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'How to Get Away with Murder': Did you watch?

By Breeanna Hare, CNN
updated 3:00 PM EDT, Fri September 26, 2014
Viola Davis has earned praise for her work in the drama
Viola Davis has earned praise for her work in the drama "How to Get Away with Murder."
STORY HIGHLIGHTS
  • ABC's "How to Get Away with Murder" has received mostly positive reviews
  • Critics have noted how well Viola Davis fills her role
  • She plays a mysterious law professor and criminal defense attorney
  • One aspect of the plot involves a murder

(CNN) -- Gather 'round, students: "How to Get Away with Murder's" Viola Davis is teaching a lesson in how to win a TV show.

The Oscar nominee stars in ABC's much-anticipated new drama from the house of Shonda Rhimes, and it debuted Thursday to critical applause and solid ratings.

The third show in ABC's new Thursday night block devoted to Rhimes' programming -- "Grey's Anatomy," "Scandal" and "How to Get Away with Murder" air one after another, beginning at 8 p.m. -- "Murder" was the strongest of them all in terms of number of viewers.

"Grey's" was watched by 9.8 million at 8 p.m. and had a 3.0 rating in the adult demographic, while "Scandal" returned to its 9 p.m. time slot with 11.9 million watching and a strong 3.8 rating in the key demo.

"How to Get Away with Murder," meanwhile, debuted to an audience of 14 million and had a 3.8 rating in the 18-49 demographic.

"Murder," which is executive produced by Rhimes and created by "Grey's Anatomy" writer/producer Peter Nowalk, sees Davis play Annalise Keating, a smooth criminal defense attorney and professor who's as alluring as she is mysterious.

Keating shares the screen with a crew of eager law students working to win her approval. As their prof, she offers them a chance to intern with her firm if they perform well on an assignment.

But the group of students we meet in "How to Get Away with Murder" wind up facing a much bigger test when there's a dead body involved.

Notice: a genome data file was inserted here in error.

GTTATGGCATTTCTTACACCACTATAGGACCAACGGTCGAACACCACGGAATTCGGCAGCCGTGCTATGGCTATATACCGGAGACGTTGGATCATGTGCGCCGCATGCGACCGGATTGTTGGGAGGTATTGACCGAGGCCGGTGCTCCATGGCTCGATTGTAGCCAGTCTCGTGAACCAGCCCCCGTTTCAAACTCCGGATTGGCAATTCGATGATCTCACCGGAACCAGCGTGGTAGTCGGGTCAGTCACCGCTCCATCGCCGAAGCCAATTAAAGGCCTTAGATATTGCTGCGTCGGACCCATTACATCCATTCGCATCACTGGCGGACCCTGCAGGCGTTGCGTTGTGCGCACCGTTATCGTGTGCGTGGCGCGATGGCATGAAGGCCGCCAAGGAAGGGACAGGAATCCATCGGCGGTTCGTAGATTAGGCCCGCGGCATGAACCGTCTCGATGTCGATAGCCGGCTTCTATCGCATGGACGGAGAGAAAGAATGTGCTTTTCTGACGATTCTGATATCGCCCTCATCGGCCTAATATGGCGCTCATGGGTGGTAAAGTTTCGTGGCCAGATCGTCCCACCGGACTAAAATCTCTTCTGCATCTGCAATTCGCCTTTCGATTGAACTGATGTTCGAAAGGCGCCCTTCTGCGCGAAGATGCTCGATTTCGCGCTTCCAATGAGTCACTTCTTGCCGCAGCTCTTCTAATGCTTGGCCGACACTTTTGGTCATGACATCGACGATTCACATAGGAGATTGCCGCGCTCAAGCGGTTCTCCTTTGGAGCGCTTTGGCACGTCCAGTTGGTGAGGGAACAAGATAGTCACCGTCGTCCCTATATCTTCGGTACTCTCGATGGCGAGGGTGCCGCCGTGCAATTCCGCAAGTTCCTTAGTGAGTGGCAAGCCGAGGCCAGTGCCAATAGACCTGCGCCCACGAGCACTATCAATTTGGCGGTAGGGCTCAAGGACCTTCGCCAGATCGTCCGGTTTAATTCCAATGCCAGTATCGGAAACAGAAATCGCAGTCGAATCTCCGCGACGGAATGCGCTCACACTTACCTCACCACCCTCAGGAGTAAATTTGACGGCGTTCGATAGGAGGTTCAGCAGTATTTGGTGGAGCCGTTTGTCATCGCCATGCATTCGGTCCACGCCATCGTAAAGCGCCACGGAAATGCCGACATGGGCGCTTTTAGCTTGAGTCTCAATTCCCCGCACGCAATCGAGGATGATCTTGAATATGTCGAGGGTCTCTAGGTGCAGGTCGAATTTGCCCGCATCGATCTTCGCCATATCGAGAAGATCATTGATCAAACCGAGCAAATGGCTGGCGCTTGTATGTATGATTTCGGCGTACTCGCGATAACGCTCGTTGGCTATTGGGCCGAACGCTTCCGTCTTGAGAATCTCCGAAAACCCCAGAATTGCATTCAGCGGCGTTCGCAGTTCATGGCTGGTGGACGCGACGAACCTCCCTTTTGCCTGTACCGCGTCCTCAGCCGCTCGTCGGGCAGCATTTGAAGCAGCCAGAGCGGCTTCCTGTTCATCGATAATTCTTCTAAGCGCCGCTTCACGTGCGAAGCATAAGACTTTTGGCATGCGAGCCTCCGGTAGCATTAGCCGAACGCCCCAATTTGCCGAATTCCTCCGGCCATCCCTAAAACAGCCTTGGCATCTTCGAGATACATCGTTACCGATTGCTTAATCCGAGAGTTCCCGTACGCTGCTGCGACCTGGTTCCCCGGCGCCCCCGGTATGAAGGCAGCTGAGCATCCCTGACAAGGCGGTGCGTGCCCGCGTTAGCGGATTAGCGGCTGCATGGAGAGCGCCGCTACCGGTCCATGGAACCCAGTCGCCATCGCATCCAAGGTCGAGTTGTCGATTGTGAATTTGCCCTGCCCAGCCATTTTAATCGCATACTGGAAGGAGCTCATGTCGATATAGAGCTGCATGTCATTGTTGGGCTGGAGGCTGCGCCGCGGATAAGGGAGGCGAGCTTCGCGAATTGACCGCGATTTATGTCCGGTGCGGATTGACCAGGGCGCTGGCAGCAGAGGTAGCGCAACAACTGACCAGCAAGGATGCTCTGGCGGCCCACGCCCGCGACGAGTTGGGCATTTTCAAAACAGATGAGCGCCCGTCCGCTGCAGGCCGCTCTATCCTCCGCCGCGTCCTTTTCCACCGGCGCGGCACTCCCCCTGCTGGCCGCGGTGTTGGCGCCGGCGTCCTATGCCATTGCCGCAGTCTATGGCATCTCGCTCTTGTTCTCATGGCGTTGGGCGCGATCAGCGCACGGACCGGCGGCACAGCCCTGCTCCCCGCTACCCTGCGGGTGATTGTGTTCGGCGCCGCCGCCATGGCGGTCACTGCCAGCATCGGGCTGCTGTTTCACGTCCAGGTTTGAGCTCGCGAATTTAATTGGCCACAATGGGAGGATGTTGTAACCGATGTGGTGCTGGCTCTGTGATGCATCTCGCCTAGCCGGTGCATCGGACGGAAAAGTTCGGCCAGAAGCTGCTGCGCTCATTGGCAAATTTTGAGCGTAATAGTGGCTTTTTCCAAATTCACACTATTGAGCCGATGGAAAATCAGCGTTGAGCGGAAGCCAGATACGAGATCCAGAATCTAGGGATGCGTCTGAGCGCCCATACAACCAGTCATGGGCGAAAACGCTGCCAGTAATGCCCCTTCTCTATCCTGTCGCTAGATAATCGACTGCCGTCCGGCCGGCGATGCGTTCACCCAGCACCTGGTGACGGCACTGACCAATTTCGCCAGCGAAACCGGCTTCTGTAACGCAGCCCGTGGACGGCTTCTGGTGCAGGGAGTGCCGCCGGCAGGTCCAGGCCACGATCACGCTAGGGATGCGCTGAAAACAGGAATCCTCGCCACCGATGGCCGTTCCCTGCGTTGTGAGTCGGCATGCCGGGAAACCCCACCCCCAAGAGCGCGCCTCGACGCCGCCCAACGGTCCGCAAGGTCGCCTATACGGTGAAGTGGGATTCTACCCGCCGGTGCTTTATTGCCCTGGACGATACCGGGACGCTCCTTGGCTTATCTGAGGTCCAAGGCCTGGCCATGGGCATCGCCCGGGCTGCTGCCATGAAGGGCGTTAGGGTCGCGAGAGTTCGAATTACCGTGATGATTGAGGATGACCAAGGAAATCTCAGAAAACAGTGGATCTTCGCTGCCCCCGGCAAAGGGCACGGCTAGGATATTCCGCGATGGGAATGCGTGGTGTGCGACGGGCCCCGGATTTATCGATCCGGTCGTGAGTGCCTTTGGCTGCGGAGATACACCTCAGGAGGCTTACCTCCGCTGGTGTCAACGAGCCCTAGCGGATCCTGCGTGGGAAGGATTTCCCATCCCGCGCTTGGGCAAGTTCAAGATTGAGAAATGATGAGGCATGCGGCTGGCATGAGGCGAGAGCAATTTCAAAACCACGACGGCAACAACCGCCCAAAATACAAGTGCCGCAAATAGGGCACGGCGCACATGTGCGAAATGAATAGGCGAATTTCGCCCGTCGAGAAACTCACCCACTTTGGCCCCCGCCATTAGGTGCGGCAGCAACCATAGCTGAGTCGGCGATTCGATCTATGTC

After catching the pilot episode, most critics agree that the students may be an integral part of the story -- which, despite not being created by Rhimes, certainly has her trademarks -- but it's Davis viewers will come back for.

"While the show has certain Rhimes' accents -- a strong female lead, a large and diverse ensemble, a willingness to pile on complications -- it is very different from any of the series she has written," says the Los Angeles Times. "Annalise wears neither a white hat nor her heart on her sleeve ... (and) seems more than capable of being both Sherlock and Moriarty. Backward, in heels."

For HitFix's Alan Sepinwall, the pilot runs into trouble when it focuses too much time on the students and their deadly mystery.

"The characters involved are so much less compelling than Annalise that it feels like a magic trick gone awry -- sleight of hand that keeps pulling your attention from the one person who makes the show work," Sepinwall writes. "Viola Davis is a star, and it's long overdue that she got to frontline a show like this. It'd be a shame if that show winds up underusing her because it didn't trust that she'd be enough through the sheer brute force of her personality."

The A.V. Club, which was also frustrated by a lack of Davis screen time, believes that the series has promise.

" 'How To Get Away With Murder' faces some of the same issues many Shondaland properties have faced: a weakness for melodramatic plotting that sacrifices emotional complexity for clichés and mere complication," the review says. "But it has excellent bones, grounded in an outstanding pedigree and Rhimes' demonstrated ability to keep an audience hooked from scandal to scandal. It's not perfect, but it's never boring."

After Thursday's premiere, viewers seemed to agree, with many tweeting that they've found their new favorite show.

Did you watch? Did you agree that the pilot needed more Davis and less focus on the students? Let us know what you thought in the comments.

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